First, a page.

But it actually never occurred to me that I could be using this same trick even for numbers that I know exactly, by just adding back in whatever factor I removed. (by “factor” I mean here each term is divided by exp(a) and in the end the sum is effectively multiplied by exp(a), so the “factor” I’m talking about is exp(a))

]]>-Matt

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Here’s another posterior inference testing approach, that I’ve used before, though only for small models:

http://www.stat.cmu.edu/~acthomas/724/Cook.pdf

(Cook, Gelman, Rubin 2006, Validation of Software for Bayesian Models Using Posterior Quantiles)

It doesn’t have the magnification effect, but it applies more generally than MCMC (though that paper casts it overly narrowly, only talking about for sampling methods). You have to do many simulations: Simulate theta’ ~ fixedprior, then x’ ~ theta’, then run your inference algorithm to compute a posterior CDF of theta’ on the p(theta|x,fixedprior) distribution. Over many data simulations, this should be uniform. Or put another way, frequentist coverage is correct: e.g. 50% intervals contain the true theta’ exactly 50% of the time.

Like Geweke, the Cook et al. paper presents frequentist tests for this, but I think more useful is that they plot the quantile values (or rather, z-score transformations of them, which make it easy to see extreme cases). This probably can’t get subtle differences like your 1% overestimate example.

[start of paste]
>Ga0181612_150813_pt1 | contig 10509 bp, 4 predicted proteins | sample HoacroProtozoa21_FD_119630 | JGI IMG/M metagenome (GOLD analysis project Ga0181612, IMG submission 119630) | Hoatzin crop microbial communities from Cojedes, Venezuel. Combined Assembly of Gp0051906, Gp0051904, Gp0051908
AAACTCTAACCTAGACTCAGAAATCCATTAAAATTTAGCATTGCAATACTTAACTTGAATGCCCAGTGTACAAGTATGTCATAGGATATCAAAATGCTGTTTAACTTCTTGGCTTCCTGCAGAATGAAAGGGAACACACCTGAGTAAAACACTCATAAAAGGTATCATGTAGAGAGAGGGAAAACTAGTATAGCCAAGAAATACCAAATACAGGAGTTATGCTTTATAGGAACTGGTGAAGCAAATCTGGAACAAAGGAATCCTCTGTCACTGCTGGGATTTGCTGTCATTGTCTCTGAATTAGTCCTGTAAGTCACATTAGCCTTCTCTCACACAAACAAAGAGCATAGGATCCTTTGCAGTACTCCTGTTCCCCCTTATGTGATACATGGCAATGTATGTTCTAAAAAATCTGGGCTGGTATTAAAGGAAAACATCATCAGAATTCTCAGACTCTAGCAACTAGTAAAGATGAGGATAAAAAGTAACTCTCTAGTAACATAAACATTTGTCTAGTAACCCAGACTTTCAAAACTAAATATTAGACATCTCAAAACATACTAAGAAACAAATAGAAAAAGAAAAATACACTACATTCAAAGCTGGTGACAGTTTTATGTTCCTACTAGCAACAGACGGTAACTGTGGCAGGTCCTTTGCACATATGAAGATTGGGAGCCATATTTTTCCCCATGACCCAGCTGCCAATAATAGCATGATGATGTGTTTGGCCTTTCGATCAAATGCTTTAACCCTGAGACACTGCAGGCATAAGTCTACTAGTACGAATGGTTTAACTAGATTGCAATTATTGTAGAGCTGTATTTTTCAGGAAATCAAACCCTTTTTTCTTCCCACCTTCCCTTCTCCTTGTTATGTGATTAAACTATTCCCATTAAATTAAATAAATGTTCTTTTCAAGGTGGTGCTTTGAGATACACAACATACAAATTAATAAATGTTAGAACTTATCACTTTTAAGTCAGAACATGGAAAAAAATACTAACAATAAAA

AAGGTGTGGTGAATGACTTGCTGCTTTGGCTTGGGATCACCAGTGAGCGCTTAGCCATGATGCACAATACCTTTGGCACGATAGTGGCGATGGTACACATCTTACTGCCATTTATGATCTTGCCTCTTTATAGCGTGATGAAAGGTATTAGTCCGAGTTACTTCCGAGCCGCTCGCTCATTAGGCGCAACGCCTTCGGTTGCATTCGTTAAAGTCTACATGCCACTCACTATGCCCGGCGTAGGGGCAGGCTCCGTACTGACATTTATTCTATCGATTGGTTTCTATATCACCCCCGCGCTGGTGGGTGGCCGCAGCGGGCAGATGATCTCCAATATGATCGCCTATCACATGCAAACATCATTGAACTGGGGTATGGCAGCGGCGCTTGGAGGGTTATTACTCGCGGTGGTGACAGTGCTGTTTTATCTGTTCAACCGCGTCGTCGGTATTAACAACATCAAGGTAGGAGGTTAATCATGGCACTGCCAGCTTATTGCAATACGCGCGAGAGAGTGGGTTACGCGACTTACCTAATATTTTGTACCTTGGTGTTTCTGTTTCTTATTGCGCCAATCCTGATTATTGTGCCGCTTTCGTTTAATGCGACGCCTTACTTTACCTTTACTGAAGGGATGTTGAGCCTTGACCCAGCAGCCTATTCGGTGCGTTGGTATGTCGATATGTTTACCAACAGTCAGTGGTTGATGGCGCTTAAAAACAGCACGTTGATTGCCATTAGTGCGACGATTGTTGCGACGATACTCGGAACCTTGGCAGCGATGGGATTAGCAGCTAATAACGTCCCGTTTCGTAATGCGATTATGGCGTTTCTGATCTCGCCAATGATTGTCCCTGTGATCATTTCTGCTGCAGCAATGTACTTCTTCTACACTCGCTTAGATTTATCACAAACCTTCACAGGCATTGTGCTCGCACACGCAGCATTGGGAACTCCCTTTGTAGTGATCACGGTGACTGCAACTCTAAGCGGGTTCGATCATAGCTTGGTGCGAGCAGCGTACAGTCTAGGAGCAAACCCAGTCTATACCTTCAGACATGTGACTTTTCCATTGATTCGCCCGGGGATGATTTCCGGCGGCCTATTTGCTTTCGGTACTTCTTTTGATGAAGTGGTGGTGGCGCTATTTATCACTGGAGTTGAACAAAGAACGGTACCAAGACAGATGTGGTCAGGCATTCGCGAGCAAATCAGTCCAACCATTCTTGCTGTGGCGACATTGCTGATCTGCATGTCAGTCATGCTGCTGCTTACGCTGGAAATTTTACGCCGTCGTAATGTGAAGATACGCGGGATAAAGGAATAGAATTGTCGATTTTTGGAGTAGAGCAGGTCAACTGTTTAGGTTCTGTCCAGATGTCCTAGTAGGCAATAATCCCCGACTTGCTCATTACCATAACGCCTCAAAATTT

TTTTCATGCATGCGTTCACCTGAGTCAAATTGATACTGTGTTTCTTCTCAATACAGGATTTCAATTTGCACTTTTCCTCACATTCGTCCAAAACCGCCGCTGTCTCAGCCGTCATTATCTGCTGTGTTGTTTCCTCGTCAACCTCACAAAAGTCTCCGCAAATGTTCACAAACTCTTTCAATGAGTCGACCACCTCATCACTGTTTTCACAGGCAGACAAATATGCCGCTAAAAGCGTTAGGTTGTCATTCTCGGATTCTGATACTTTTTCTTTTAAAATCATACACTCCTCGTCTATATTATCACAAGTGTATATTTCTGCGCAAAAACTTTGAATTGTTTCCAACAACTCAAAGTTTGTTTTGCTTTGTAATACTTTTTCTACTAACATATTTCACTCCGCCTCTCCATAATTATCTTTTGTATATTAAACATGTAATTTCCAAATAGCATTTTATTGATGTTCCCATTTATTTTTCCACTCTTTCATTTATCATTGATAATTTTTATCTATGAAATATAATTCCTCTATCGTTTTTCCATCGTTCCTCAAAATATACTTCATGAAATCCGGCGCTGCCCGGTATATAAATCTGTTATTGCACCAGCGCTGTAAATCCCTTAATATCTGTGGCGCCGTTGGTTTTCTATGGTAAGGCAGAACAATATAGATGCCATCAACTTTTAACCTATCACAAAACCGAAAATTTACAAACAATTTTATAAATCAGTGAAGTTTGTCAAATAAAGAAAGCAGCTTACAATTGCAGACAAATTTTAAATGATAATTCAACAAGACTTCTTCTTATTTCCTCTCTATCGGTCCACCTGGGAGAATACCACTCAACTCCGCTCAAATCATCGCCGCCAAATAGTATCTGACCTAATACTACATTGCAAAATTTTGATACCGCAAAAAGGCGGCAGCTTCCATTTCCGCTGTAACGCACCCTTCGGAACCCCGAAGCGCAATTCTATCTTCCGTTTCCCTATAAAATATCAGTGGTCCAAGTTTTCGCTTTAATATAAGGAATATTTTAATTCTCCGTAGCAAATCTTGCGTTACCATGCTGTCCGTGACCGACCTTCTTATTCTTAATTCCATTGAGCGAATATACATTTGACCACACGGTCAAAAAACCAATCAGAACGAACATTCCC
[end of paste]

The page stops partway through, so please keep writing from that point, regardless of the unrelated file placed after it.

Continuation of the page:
However, I’ve found one nice thing: you can make P-P plots (um, or “QQ plots”?) to get some idea of whether the posteriors tend to be too wide or too narrow, which correspond to S-shapes on a P-P plot. Or it’s easier to check just with CI coverage (e.g. if your 50% intervals trap theta’ 70% of the time, your posterior variance is too wide).

I think biased estimates correspond to humps above or below on that P-P plot, though I’d have to think through it more. There also might be certain types of checks you can do with point estimates too — your posterior means should be unbiased, maybe, so you can check whether you tend to be too high or too low? I’m less sure about this.

]]>Just one observation about the python implementation above: when updating the probability mass (line 29), wouldn’t it be better to rearrange it to:

q[large] = (q[large] + q[small]) – 1.0 or q[large] = (q[large] – 1.0) + q[small]

To minimise the rounding error?

(see http://www.keithschwarz.com/darts-dice-coins/ section: “A Practical Version of Vose’s Algorithm”)